12.5 x 15.5 in (31.75 x 39.37 cm)
1 : 11730000
This is a rare 1726 map of Persia by Francois Valentijn. It covers from the Gulf of Suez eastward to Ahmedabad (Amadabad) in modern-day western India. This map, centered on Persia, includes the Caspian Sea and part of the Arabian Peninsula. The map is highly detailed, noting numerous rivers, towns, islands and mountains. Stippling along the coastlines indicates shallows. The detail of this elegant and scarce map, alas, reflects the cartography of the previous centuries: place names are largely consistent with those found on the 16th century maps of Giacomo Gastaldi, which were largely passed along wholesale to Blaeu, whose labors this map's maker appears to have mined.
The Caspian SeaThe map's cartography draws heavily on Blaeu's 1634 maps of Persia and of the Turkish Empire, and as such depicts the Caspian in a bulbous horizontal form - this delineation was shared by virtually every cartographer of the sixteenth and seventeenth centuries, and can be traced back through Gastaldi to the second century cartography of Alexandrian geographer Claudius Ptolemy. Olearius's 1656 map would be the first map to begin correcting this error, and it would not be until Carl van Verden's mapping of 1720-21 that the lake would be accurately mapped. Although van Verden's work had been published by De l'Isle by the time Valentijn's 1726 Oud en Nieuw Oost-Indien was published, this map did not benefit from the new cartography. Valentijn's work, which described the history of the Dutch East India Company and the countries of the Far East, drew on much of the author's own sixteen years' experience in the East Indies, particularly in Ambon. He benefited as well from access to the V.O.C.'s (Dutch East India Company's) archive of maps and geographic trade secrets. Valentijn's maps of the far east were indeed some of the most accurate published of those regions to date, but he himself never traveled to Persia, and this region also fell well outside the V.O.C.'s sphere. It may be that neither van Verden nor De l'Isle's new cartography had not reached Valentijn; it also may well be that he considered Persia peripheral to the subject of the work at hand, and thus did not strain to find a more state-of-the-art delineation of the region.
Publication History and CensusThis map was engraved for inclusion in Valentijn's eight-volumeOud en Nieuw Oost-Indien, which was published in 1726. Though this map has no engravers' imprint, several of the other maps in Valentijn's work were engraved by Frederick Ottens, (1694-1727) a son and student of Joachim Ottens. We see approximately thirty examples of the complete work in institutional collections; the separate map is not catalogued in OCLC.
Francois Valentijn (April 17, 1666 - August 6, 1727) was a Dutch minister, naturalist, colonial administrator, and historian active in Holland and the East Indies, in the late 17th and early 18th centuries. Valentijn was born in Dordrecht, Holland and studied at the Universities and Leiden and Utrecht before, in 1685, taking a position with the Dutch East India Company (VOC). He remained in the East Indies for about 10 years before returning to Dordrecht. Unable to adjust to life in Europe, he returned to the East Indies in 1705 where he remained for another 9 years. After 19 total years in the Orient working for the VOC, Valentijn once again returned to Holland where he composed his eight volume five part masterwork Oud en Nieuw Oost-Indien. The scope and detail of this work, including over 1000 engraved images and numerous maps was unprecedented with regards to Asia. The work contained some of the finest and most detailed large scale maps of the East Indies ever published. The most important of these focus on Taiwan and Malaya. Valentijn most likely drew on secret VOC manuscript maps and documents, a fact that makes it exceptionally surprising that his works were actually published. Valentijn academic scholarship, in sharp contrast to his cartographic work, is often highly criticized as being self-aggrandizing and, more often than not, plagiarized. Learn More...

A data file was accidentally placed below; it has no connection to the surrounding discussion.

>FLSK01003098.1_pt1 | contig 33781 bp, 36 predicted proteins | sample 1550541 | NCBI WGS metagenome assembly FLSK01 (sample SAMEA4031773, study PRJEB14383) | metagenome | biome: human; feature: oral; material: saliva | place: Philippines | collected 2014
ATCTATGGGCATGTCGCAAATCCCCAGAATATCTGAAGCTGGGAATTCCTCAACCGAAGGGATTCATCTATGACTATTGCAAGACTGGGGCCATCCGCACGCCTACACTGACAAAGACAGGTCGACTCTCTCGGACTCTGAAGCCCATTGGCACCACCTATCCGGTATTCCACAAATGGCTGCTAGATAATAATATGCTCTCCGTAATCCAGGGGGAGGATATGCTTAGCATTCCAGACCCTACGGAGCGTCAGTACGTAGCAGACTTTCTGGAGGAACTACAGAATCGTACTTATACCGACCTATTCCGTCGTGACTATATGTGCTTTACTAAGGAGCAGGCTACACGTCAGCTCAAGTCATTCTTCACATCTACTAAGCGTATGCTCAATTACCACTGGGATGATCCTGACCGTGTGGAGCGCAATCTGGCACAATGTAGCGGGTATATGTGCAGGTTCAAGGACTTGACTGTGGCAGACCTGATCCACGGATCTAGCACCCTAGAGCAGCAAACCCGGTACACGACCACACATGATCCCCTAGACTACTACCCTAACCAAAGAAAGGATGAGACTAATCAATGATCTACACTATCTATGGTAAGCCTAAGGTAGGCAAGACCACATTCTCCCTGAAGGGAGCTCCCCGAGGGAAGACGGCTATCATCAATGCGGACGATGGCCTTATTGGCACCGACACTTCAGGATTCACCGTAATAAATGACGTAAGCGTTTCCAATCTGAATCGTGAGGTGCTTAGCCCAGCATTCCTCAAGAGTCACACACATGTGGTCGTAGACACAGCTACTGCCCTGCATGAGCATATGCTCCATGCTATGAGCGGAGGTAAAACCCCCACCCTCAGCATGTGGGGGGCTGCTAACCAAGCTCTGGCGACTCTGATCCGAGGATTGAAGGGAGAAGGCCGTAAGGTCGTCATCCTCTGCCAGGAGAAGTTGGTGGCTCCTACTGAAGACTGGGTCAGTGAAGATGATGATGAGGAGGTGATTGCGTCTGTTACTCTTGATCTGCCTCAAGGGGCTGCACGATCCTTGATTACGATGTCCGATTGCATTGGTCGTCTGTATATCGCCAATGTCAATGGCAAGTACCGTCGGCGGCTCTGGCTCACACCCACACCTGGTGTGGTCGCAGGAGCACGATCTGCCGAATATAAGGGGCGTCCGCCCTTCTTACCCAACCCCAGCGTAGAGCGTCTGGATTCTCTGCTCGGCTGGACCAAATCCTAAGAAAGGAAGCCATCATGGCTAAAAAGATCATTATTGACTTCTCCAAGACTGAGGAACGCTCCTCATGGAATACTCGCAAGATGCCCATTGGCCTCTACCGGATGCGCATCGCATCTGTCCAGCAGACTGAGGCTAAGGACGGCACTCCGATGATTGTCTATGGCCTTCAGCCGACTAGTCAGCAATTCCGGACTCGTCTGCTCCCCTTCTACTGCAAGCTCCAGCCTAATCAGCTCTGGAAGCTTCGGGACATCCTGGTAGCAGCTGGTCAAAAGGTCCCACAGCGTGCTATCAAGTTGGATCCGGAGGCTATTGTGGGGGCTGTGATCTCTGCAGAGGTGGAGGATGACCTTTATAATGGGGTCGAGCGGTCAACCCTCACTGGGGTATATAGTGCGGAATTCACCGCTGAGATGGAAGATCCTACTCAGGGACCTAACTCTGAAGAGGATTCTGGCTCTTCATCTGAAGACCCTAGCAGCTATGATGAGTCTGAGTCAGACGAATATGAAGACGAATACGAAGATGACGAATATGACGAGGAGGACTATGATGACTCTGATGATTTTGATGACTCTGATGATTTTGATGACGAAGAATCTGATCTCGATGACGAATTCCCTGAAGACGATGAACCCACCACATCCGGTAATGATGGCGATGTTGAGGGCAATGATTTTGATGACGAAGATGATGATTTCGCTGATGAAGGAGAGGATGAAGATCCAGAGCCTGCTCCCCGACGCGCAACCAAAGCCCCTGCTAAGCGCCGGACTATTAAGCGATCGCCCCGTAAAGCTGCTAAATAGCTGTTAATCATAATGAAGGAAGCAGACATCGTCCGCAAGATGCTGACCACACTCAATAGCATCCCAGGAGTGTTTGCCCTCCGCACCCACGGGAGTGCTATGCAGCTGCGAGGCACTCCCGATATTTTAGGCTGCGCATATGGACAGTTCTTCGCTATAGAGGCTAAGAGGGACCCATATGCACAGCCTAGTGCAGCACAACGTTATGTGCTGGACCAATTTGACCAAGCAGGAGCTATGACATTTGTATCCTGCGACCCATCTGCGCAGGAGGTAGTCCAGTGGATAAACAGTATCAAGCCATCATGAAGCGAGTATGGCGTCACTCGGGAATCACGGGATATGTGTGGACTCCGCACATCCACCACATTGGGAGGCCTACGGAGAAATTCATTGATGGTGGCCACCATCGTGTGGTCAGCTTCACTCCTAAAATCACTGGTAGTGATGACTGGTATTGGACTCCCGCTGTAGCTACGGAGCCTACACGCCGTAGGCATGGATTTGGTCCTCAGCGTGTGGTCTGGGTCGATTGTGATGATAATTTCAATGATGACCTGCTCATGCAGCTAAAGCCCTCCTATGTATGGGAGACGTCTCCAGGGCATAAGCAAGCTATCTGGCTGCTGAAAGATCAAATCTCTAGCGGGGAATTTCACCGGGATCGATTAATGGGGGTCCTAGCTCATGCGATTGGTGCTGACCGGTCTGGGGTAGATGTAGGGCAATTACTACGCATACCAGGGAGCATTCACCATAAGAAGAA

Joachim Ottens (1663 - 1719) and his sons Renier (? - 1750) and Joshua (? - 1765) Ottens were prominent Dutch booksellers and map publishers from about 1680 to 1790. Joachim, the founder of the firm, was initially employed as a copperplate engraver by Frederick de Wit. In 1711 Joachim founded his own firm. Though Joachim died only a few years later, his sons Renier and Joshua took over the firm and presided over its most prolific period. The Ottens family's most notable contribution to cartography were its enormous made-to-order multi-volume atlases such as the Atlas Major. Some examples of the Atlas are compiled from over 800 separately issued maps. Learn More...
Valentijn, F., Oud en Nieuw Oost-Indien, (Dordrecht: J. van Braam) 1726.
Very good. Fold lines visible but not obtrusive. Generous margins.
Alai, C., General Maps of Persia 1477-1925, E. 96.